Easy to cultivate with a long storage life, backyard gardeners are growing onions (Allium cepa) successfully in most areas of the United States. We rely heavily on these glorious globes for their sweet to pungent flavor and enjoy them fresh, dried or cooked in a number of dishes including salads, soups and souffle.
Onions are so popular, it’s easy to forget that the plump bulbs serve up a super-sized portion of vitamin C, they’re low in calories, and are high in minerals and dietary fiber. Other wellness benefits include cardiovascular health and cold and allergy prevention.
Fun Fact: Records indicate that onions were grown in Ancient Egypt, and eventually arrived in Rome and became known as the word onion (from the Latin word UNIO, which means large pearl).
Sow onions indoors up to twelve weeks ahead of outdoor transplanting.View all
Starting from seed is often the only way to get classic, gourmet heirloom onions. Planting instructions are included with each seed packet and shipping is FREE!
Quick Guide: Planting, Growing & Harvesting Onions
- Choose a variety suited to day length in your areas (see above)
- Direct seed or plant sets
- Plant into well-prepared soil in full sun
- Keep well watered, fertilize regularly
- Harvest by pulling bulbs and drying them for 2 weeks
- Common pests and diseases are thrips, wireworms, botrytis rot and downy mildew
Onions grow best in full sun and deep, fertile, well-drained soil with plenty of organic matter. Work in a generous amount of organic compost or well-aged animal manure prior to planting. All varieties are shallow rooted and need constant moisture near the surface.
Bulbs form in response to day length. If you choose a type inappropriate for your area, it may make small, premature bulbs or no bulb at all. Long-day varieties, Sweet Spanish included, need 14-16 hours of daylight and are grown in northern climates. Short day varieties, Bermuda included, need 10-12 hours of daylight. These start making bulbs early in the year. Select an onion type that is suited to your zone for best results.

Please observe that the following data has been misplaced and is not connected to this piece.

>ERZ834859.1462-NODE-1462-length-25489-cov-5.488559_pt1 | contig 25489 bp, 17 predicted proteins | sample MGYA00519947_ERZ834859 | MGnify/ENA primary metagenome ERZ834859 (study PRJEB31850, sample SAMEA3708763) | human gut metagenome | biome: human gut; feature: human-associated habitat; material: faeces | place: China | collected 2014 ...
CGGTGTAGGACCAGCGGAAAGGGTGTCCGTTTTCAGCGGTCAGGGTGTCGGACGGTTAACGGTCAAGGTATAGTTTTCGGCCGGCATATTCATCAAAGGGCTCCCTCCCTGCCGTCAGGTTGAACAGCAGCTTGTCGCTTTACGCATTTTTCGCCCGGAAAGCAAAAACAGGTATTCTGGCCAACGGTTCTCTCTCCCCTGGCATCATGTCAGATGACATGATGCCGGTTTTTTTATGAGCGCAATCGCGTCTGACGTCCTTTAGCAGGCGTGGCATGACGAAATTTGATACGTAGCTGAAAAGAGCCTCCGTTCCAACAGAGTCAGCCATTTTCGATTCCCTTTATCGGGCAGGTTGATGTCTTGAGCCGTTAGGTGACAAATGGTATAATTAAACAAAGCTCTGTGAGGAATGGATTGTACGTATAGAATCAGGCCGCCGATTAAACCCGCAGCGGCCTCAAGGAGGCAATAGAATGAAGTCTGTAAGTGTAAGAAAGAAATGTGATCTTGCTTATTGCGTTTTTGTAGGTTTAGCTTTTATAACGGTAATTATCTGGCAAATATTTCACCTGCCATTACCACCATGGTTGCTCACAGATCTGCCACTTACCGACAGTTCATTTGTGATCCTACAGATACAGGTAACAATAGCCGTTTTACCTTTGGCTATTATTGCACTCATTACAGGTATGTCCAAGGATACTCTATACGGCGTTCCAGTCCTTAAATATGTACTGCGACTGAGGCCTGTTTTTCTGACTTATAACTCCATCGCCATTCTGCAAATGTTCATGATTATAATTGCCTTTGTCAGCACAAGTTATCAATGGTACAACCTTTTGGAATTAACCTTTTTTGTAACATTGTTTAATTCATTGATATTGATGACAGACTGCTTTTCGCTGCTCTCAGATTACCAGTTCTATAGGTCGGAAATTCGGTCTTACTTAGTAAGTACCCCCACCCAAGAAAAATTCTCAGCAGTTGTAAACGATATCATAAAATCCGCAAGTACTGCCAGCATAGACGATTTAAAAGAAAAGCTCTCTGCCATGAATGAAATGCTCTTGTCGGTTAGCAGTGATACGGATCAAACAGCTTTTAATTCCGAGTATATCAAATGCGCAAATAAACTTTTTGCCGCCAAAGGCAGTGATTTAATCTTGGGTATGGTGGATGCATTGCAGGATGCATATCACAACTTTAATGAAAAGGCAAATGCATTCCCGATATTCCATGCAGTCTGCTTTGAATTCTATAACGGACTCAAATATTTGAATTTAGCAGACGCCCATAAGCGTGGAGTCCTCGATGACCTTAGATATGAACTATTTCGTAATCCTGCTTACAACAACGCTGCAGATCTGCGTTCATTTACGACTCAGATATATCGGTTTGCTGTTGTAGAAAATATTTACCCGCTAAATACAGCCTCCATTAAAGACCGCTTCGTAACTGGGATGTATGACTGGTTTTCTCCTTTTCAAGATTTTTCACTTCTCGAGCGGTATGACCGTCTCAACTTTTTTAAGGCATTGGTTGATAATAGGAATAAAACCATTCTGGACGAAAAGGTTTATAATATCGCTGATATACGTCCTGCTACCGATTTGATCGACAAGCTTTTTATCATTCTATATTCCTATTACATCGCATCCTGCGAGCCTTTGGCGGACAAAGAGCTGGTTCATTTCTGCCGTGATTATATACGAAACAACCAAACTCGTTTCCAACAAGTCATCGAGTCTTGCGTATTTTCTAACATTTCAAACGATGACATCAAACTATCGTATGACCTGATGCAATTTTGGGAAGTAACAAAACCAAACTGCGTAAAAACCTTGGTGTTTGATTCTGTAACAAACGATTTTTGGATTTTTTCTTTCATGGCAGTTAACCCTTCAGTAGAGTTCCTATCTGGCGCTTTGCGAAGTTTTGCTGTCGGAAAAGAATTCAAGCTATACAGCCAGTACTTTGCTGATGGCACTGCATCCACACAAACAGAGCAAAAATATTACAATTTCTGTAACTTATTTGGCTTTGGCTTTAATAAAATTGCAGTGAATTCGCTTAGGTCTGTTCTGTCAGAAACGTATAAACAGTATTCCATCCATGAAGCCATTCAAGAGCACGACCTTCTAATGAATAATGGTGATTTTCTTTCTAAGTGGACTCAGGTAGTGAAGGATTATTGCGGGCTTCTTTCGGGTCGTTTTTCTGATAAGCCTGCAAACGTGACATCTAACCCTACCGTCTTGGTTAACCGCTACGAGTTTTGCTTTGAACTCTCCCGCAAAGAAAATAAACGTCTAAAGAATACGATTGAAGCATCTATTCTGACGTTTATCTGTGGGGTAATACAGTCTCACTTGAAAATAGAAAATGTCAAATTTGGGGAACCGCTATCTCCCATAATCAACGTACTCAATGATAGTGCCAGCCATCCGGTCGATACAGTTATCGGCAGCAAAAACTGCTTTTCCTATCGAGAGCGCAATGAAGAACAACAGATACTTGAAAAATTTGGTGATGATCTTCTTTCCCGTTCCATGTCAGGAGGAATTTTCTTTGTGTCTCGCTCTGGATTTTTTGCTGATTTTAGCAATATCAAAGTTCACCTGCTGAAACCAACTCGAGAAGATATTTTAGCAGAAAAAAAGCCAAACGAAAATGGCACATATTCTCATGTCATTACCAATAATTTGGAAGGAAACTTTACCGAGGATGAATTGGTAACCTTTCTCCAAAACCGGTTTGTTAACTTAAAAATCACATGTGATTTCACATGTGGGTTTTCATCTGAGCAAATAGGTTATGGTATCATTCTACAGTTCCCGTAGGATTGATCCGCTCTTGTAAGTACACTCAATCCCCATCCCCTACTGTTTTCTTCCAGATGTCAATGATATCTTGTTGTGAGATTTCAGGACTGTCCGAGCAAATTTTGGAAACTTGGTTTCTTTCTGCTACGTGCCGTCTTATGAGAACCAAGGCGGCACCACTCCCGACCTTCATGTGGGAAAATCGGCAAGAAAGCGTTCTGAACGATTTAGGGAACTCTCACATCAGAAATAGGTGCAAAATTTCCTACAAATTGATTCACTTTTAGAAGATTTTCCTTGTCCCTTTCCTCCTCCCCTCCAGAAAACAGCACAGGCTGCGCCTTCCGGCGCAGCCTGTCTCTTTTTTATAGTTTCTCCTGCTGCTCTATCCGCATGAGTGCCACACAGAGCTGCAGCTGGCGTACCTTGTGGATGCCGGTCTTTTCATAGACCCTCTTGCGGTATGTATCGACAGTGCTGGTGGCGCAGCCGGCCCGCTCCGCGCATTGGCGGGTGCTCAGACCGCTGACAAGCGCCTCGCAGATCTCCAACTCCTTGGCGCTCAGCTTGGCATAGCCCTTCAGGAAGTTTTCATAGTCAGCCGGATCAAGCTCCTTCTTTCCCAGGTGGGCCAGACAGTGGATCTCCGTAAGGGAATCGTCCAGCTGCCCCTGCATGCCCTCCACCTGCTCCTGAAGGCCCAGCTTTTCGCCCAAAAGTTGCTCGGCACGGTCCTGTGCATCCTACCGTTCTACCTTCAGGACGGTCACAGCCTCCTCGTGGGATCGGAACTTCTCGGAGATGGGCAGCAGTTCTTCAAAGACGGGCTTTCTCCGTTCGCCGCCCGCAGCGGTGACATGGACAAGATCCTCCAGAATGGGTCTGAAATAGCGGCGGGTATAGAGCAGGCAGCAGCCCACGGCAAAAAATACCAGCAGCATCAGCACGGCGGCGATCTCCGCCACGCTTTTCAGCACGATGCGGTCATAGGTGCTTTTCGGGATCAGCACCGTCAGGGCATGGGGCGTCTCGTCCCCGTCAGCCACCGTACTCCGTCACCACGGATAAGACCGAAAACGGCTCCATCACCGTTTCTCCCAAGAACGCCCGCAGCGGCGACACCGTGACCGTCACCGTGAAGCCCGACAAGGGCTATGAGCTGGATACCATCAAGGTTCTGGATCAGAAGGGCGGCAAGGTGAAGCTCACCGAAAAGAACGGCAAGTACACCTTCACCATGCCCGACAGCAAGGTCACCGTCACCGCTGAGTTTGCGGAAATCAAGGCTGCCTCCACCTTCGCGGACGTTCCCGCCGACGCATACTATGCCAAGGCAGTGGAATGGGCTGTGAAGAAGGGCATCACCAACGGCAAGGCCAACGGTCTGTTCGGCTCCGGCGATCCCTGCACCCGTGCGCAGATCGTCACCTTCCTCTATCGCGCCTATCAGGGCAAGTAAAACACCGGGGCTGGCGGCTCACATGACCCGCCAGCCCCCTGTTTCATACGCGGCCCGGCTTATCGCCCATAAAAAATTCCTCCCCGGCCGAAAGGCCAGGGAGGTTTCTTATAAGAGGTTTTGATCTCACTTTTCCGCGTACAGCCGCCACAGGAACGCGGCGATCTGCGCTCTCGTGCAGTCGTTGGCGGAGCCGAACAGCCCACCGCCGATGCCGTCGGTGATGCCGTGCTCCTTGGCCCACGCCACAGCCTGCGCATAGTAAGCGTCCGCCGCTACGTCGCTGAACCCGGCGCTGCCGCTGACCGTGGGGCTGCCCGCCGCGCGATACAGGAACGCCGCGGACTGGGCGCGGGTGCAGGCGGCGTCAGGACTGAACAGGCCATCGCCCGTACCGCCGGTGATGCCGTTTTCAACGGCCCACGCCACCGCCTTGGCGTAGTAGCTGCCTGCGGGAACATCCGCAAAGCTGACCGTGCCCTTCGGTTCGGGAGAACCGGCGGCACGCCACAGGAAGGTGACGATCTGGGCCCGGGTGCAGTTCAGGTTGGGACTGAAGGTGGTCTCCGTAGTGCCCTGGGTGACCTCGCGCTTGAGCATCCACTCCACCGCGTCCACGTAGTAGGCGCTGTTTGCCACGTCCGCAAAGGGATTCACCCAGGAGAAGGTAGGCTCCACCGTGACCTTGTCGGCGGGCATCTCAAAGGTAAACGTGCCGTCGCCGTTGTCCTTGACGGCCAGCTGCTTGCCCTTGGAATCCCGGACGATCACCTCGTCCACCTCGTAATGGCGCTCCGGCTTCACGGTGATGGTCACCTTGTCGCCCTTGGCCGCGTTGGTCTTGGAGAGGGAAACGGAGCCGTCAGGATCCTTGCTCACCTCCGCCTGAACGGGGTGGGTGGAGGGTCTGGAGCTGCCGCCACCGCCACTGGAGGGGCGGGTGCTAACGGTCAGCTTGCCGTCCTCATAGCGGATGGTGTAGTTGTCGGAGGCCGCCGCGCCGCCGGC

How to Plant
Starting from seed is often the only way to get classic, gourmet varieties. Sow indoors up to twelve weeks ahead of outdoor transplanting. Set out two weeks before last frost. You can also purchase sets from nurseries and garden stores. Sets are easy to start and mature quickly, but varieties are often limited.
When planting onions allow 2-4 inches between seedlings in traditional rows spaced 1-2 feet apart. Mulch and weed thoroughly. Feed young plants with a high quality organic vegetable fertilizer and apply Liquid Fish & Seaweed later in the season to improve crop yields, taste and appearance.
Harvesting and Storage
Onions are ready to harvest when the tops fall over naturally, usually 80-100 days after direct seeding; 30-40 days from sets. Pull bulbs from the ground and let them air-cure for two weeks. Watering prior to harvest makes pulling easier.
After curing, store the bulbs in a cool, dry place such as the cellar. Do NOT keep in a plastic bag.
Insect & Disease Problems
To prevent insect and disease problems rotate crops and avoid planting onions in the same area for three years. Thrips are suspected if the bluish-green leaves become bleached and wither. Damage to the lower portion of the stem is often caused by onion maggots. Wireworms (the larvae of click beetles) can also cause serious damage as they feed on all underground parts.
Note: Monterey® Take Down Garden Spray combines the fast knockdown of pyrethrin and the residual activity of canola oil to kill ALL stages of insects, including eggs. Best of all, it breaks down quickly in the environment and may be used on edible crops up to and including the day of harvest.
Seed Saving Instructions
Biennial. Plants cross-pollinate and should be isolated by 1 mile from other onions going to seed. Select only the best bulbs and store 3-6 months at 32-45˚F. Plant out bulbs in early spring and allow them to form seed heads. When the heads start to dry, cut off the tops, dry further and thresh.
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